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How augmented reality remote assistance technology is helping mechanics speed up repairs

How augmented reality remote assistance technology is helping mechanics speed up repairs

Ford dealers and authorised mechanics are pioneering a new augmented reality remote assistance technology designed to reduce downtime and improve efficiency during repairs. Called See What I See, the technology operates through hands-free headsets which connect the user with a Ford expert for real-time technical and diagnostic assistance. While not rolled out globally yet, See What I See (SWIS) is now in use in seven countries, including Australia. In this article, we’ll look at how SWIS works, and what impact it’s having so far when it comes to speeding up operations.

About Ford’s remote assistance headsets

Introduced during early 2022, SWIS headsets are designed to modernise and simplify operations relating to diagnosing and repairing vehicle issues. Previously, many complex issues required a Ford agent to attend onsite and assist local mechanics. The process could take days, posing an inconvenience for vehicle owners and clogging up the floor at the mechanic’s workshop. 

Augmented reality remote assistance technology via See What I See

The remote assistance headsets solve this problem using the operating system, See What I See. Featuring an audio-visual link and a microphone, the headsets stream live video and audio to connect the user (the mechanic) to Ford’s Technical Assistance Centre (TAC) in Dearborn, Michigan.

SWIS is powered by augmented reality, which enables agents at the TAC to display modified images to the dealer or mechanic through the headset to guide them. All in all, this means mechanics don’t need to wait days for a Ford agent to assist – they can get the help they need instantly.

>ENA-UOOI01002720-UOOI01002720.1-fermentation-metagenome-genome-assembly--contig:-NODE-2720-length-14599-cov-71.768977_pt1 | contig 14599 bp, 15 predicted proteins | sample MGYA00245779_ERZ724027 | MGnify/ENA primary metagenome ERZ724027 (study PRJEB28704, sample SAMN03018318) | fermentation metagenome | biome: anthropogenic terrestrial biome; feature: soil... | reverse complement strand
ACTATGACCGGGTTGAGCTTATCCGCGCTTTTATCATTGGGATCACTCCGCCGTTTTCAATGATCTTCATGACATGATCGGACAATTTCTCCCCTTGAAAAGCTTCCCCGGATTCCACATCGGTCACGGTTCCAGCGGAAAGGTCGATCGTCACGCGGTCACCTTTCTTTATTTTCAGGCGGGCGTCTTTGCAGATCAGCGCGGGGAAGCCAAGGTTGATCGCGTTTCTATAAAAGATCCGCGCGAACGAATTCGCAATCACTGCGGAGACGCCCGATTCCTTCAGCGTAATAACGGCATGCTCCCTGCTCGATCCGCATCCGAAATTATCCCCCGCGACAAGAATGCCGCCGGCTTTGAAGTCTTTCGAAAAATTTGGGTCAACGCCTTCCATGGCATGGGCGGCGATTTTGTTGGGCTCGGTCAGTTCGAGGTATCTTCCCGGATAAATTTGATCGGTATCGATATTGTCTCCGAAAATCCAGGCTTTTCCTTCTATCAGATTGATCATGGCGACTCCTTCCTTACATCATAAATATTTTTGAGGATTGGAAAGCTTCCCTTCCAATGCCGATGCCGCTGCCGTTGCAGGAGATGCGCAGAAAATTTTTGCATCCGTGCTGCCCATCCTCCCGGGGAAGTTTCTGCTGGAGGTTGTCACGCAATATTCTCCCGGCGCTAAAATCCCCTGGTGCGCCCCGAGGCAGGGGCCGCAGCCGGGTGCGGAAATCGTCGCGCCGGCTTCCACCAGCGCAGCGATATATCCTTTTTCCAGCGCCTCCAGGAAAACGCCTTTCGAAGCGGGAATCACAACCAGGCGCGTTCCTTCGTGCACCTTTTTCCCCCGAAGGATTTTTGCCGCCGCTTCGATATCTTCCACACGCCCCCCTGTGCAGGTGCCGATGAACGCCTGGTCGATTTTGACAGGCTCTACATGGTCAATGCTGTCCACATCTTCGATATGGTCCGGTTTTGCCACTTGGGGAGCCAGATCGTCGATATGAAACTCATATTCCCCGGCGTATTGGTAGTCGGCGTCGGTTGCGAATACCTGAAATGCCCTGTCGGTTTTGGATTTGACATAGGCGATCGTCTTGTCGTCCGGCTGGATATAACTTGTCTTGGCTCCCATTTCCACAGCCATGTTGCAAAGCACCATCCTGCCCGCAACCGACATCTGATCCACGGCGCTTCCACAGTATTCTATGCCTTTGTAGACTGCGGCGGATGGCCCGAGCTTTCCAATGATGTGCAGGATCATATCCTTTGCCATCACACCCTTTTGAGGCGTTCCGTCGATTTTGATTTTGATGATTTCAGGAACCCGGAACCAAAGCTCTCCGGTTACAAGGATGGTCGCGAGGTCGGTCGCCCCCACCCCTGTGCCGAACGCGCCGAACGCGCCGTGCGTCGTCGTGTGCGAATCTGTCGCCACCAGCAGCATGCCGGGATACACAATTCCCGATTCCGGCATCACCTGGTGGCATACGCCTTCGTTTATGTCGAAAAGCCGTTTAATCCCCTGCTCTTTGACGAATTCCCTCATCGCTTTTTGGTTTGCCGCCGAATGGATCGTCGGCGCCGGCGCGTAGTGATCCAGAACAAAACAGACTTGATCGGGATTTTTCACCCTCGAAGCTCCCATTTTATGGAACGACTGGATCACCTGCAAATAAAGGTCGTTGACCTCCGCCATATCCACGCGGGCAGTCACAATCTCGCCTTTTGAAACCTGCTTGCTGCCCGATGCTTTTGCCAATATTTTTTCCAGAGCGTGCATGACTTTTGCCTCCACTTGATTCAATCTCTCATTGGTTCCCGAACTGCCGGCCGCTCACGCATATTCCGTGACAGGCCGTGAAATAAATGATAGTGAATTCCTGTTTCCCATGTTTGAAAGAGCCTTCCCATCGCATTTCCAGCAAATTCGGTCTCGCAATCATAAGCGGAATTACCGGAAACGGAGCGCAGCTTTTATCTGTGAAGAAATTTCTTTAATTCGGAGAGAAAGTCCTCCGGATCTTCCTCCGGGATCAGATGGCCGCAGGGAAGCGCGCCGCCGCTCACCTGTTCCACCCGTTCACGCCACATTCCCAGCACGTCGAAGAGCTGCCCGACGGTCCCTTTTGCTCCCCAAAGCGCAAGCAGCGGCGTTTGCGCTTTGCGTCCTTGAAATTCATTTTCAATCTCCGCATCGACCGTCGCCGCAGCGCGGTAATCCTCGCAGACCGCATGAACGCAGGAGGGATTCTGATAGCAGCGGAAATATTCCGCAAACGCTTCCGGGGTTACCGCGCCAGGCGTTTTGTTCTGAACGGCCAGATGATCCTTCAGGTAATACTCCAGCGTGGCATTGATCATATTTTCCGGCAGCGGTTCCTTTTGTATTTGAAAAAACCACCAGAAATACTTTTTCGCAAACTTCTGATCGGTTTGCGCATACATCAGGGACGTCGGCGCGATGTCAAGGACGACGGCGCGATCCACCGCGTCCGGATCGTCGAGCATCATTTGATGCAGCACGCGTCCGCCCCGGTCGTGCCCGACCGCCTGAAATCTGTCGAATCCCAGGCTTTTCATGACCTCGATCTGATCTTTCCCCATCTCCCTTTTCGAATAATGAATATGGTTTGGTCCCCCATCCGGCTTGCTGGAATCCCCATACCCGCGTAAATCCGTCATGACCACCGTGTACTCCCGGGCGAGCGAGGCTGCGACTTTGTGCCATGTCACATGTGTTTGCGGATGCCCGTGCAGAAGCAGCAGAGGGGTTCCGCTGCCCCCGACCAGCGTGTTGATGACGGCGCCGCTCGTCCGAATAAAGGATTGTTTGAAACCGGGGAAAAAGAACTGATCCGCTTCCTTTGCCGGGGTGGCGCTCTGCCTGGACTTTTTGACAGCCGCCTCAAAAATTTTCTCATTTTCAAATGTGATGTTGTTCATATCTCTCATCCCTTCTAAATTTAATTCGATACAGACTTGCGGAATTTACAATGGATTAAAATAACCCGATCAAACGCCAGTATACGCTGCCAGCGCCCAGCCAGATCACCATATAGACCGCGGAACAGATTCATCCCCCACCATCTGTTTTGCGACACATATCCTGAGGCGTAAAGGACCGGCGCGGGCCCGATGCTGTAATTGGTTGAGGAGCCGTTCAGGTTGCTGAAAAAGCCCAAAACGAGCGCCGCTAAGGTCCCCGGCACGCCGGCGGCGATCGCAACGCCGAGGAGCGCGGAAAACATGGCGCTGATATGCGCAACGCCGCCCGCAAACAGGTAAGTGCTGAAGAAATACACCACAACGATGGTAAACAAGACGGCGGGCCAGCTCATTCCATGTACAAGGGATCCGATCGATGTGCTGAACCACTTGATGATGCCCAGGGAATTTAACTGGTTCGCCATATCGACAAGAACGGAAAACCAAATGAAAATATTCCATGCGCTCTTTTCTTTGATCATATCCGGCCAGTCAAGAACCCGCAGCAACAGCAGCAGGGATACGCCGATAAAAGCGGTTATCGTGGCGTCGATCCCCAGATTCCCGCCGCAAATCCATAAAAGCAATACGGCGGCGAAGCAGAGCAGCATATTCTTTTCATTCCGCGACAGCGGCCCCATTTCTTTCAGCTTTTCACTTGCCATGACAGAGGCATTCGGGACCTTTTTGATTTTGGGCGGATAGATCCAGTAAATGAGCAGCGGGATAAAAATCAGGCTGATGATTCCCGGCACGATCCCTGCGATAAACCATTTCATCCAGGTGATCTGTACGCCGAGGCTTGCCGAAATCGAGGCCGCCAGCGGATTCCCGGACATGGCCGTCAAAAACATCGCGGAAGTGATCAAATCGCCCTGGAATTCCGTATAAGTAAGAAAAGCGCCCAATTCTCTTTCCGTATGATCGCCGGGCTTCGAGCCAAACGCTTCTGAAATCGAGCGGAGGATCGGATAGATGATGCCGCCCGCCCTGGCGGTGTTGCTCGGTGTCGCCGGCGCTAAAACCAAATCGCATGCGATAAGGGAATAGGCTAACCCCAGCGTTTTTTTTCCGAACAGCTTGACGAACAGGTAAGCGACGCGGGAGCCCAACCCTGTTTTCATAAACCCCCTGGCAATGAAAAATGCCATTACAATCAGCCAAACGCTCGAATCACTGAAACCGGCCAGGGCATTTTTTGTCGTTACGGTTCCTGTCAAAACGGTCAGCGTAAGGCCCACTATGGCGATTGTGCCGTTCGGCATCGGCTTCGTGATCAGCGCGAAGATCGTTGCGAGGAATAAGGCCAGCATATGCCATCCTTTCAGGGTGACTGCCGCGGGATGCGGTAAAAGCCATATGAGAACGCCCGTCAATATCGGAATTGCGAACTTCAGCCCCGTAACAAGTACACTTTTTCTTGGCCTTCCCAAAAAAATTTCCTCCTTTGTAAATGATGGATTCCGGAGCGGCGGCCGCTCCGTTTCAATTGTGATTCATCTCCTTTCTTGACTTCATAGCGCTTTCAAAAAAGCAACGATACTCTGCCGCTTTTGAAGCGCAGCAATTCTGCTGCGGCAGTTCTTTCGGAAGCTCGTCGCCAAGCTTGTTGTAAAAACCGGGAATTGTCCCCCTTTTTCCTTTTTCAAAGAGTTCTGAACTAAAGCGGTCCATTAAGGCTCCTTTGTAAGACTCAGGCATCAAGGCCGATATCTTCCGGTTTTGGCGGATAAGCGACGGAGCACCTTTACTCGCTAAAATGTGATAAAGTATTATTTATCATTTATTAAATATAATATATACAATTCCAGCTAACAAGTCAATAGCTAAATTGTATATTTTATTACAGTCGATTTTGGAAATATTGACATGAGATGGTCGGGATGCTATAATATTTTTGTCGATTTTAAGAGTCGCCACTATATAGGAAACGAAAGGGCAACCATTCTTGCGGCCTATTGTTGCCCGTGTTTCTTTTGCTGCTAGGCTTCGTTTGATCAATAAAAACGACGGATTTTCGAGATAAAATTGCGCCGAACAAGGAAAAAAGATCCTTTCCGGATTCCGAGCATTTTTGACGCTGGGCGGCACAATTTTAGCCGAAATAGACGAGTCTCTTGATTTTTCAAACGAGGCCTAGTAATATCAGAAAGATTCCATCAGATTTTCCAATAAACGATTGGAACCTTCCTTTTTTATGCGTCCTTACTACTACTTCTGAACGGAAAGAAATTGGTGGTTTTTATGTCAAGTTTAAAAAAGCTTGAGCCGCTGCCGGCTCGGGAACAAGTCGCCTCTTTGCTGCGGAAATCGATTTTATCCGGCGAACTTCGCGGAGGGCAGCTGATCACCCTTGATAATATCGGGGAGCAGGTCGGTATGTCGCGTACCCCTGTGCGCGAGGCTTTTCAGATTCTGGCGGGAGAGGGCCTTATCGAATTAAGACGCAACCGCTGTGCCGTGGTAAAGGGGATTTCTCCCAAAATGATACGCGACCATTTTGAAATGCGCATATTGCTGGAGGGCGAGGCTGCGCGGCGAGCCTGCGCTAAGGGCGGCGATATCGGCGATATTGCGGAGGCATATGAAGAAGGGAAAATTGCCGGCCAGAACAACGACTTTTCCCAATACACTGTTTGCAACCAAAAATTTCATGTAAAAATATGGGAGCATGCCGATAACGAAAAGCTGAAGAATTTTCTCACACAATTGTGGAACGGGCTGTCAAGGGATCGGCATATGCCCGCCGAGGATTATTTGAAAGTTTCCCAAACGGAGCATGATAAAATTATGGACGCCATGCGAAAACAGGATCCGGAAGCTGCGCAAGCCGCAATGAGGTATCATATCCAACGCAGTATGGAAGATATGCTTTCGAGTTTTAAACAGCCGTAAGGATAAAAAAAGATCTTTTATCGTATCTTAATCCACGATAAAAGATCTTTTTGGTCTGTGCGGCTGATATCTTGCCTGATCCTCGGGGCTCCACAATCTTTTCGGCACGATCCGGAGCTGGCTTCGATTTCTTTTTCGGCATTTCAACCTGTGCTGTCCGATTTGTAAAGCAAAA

According to a media release from Ford dated 27 June, 2022, approximately 1200 headsets have already been activated. They are in use in seven countries around the world: the U.S., the United Kingdom, Canada, South Africa, Puerto Rico, Taiwan and Australia. At the time the release was published, Ford said it had conducted 350 video calls in the previous 90 days – an impressive kick-start.

So, how’s it going? Susan Padro, Service manager at Mullinax Ford in Florida, says things are off to a good start.

“SWIS definitely helps get our customers back on the road more quickly,” said Padro. “We’ve had some wiring situations that we were able to fix in a few hours versus a few days using See What I See and that’s really valuable.”

augmented reality remote assistance technology Ford imagesAccording to David Green, Ford General Service Equipment Program Specialist, it’s also helping to eliminate human error from the repair process.

“We had one case where a technician reported the vehicle would not recognize the low tire pressure sensors. When the tech contacted the Hotline using SWIS, they quickly found out they were using the wrong tool… Once the right tool was used, everything was programmed just the way it should.”

Use cases for AR remote assistance technology: looking beyond repairs

While streamlining and speeding up diagnostics and repairs is vitally important, Ford is also looking beyond them for new ways to improve operations and service.

Designers are looking at using SWIS headsets to aid:

  • H-VAC concerns, 
  • Gaining approval before replacing a windshield by sending pictures of the defect instantly
  • Electric vehicle repairs (instead of sending a Ford engineer)

So, it sounds promising: augmented reality remote assistance technology clearly has the potential to get us all back on the road faster when we have an issue with our car. The question on everyone’s lips: when does my mechanic get it??

Interested in cutting-edge vehicle technology? Check out how brainwave technology is making our roads safer.

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This content was originally published here.